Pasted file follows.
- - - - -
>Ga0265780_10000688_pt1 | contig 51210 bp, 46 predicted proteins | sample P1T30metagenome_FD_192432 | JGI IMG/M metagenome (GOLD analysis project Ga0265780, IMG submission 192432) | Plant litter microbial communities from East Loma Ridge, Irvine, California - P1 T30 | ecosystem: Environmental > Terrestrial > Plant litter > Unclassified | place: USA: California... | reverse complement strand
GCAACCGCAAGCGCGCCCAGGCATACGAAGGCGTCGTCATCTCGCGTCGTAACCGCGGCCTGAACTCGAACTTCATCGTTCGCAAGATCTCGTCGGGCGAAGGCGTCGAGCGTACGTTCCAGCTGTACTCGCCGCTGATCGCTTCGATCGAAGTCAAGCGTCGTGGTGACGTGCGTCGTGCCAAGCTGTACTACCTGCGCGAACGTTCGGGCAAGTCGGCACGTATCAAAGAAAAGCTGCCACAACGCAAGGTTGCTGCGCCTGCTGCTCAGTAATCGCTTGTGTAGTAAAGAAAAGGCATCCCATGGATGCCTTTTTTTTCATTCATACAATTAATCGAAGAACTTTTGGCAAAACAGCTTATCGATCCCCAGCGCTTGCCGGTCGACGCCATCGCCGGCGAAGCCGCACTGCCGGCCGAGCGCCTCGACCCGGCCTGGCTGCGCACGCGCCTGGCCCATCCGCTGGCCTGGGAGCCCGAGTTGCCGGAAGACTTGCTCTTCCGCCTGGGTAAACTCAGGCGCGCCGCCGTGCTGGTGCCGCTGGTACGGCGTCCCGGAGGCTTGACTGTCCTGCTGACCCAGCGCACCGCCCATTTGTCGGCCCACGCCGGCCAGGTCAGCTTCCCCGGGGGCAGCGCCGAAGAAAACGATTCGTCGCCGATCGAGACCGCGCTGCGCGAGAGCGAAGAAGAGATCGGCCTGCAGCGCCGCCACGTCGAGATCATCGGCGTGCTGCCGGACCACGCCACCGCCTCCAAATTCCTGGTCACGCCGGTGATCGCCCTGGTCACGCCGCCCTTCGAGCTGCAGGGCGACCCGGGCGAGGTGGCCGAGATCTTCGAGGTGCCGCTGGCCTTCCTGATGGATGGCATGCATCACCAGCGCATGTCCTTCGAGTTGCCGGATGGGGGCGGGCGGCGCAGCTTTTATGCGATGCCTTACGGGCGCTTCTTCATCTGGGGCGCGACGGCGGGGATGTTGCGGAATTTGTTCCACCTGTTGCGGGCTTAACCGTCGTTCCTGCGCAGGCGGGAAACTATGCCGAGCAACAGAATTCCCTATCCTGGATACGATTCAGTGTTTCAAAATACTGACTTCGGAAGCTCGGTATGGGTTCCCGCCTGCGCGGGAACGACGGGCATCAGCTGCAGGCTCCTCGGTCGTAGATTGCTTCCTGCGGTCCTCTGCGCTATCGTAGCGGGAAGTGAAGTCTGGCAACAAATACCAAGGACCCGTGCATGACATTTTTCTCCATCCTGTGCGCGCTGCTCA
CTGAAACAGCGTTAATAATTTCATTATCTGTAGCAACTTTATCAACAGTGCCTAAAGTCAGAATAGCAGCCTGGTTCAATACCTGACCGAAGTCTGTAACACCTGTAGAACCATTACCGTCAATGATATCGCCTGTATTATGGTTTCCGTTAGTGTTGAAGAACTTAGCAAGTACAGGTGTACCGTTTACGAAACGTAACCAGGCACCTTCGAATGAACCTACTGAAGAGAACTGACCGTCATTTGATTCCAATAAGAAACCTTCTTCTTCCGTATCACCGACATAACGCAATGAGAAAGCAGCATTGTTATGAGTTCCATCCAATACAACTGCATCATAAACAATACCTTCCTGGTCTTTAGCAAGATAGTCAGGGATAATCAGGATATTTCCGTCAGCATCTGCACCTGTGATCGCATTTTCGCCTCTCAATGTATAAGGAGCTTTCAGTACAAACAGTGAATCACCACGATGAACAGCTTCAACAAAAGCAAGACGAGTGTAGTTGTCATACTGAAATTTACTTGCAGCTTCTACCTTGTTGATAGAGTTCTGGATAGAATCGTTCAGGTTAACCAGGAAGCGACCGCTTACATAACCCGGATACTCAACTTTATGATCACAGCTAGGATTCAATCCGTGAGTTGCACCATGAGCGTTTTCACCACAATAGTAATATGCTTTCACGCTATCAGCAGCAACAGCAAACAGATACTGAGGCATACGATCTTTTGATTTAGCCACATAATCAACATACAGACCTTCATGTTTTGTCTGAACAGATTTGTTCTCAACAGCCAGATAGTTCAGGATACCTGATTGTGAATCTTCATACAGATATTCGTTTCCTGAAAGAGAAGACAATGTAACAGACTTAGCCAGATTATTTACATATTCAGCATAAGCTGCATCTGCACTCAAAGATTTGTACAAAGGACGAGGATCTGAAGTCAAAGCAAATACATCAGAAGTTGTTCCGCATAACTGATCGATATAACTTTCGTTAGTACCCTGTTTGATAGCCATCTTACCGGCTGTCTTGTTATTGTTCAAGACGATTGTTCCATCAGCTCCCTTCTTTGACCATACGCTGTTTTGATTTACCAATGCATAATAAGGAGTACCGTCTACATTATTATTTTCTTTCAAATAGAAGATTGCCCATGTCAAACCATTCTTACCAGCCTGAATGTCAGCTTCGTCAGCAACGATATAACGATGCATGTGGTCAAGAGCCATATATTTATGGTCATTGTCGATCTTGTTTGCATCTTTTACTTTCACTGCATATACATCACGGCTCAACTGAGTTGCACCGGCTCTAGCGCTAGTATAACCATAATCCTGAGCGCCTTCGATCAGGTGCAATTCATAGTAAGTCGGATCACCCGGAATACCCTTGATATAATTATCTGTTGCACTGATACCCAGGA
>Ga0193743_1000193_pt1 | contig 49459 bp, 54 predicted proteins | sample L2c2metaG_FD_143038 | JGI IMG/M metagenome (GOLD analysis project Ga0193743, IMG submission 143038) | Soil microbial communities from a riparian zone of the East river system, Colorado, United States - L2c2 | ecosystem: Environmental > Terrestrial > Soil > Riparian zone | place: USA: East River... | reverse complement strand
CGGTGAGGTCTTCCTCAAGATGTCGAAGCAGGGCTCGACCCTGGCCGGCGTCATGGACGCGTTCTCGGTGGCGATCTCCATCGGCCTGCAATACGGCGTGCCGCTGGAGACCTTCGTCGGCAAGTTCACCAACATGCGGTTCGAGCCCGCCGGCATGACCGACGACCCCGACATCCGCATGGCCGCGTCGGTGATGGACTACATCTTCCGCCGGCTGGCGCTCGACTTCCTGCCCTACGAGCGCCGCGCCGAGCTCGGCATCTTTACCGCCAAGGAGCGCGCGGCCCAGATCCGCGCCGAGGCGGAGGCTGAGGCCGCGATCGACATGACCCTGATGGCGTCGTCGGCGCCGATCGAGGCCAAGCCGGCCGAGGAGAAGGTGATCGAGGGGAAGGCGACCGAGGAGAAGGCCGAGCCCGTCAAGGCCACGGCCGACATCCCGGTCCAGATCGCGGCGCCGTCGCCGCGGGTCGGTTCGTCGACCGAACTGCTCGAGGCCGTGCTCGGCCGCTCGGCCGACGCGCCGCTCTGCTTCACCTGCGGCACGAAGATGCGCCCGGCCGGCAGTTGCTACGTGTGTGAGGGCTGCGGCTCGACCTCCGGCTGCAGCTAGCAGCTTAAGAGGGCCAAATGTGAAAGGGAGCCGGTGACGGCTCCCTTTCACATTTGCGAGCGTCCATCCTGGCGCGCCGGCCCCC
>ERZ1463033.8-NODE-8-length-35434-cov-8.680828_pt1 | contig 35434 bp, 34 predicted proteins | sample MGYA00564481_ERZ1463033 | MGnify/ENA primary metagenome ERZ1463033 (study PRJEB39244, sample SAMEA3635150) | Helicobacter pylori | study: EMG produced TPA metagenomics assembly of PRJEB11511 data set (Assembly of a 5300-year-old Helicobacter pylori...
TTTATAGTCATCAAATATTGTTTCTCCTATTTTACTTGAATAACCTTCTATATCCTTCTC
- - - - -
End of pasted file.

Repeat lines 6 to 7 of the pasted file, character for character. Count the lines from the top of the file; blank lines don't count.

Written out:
>ERZ1463033.8-NODE-8-length-35434-cov-8.680828_pt1 | contig 35434 bp, 34 predicted proteins | sample MGYA00564481_ERZ1463033 | MGnify/ENA primary metagenome ERZ1463033 (study PRJEB39244, sample SAMEA3635150) | Helicobacter pylori | study: EMG produced TPA metagenomics assembly of PRJEB11511 data set (Assembly of a 5300-year-old Helicobacter pylori...
TTTATAGTCATCAAATATTGTTTCTCCTATTTTACTTGAATAACCTTCTATATCCTTCTC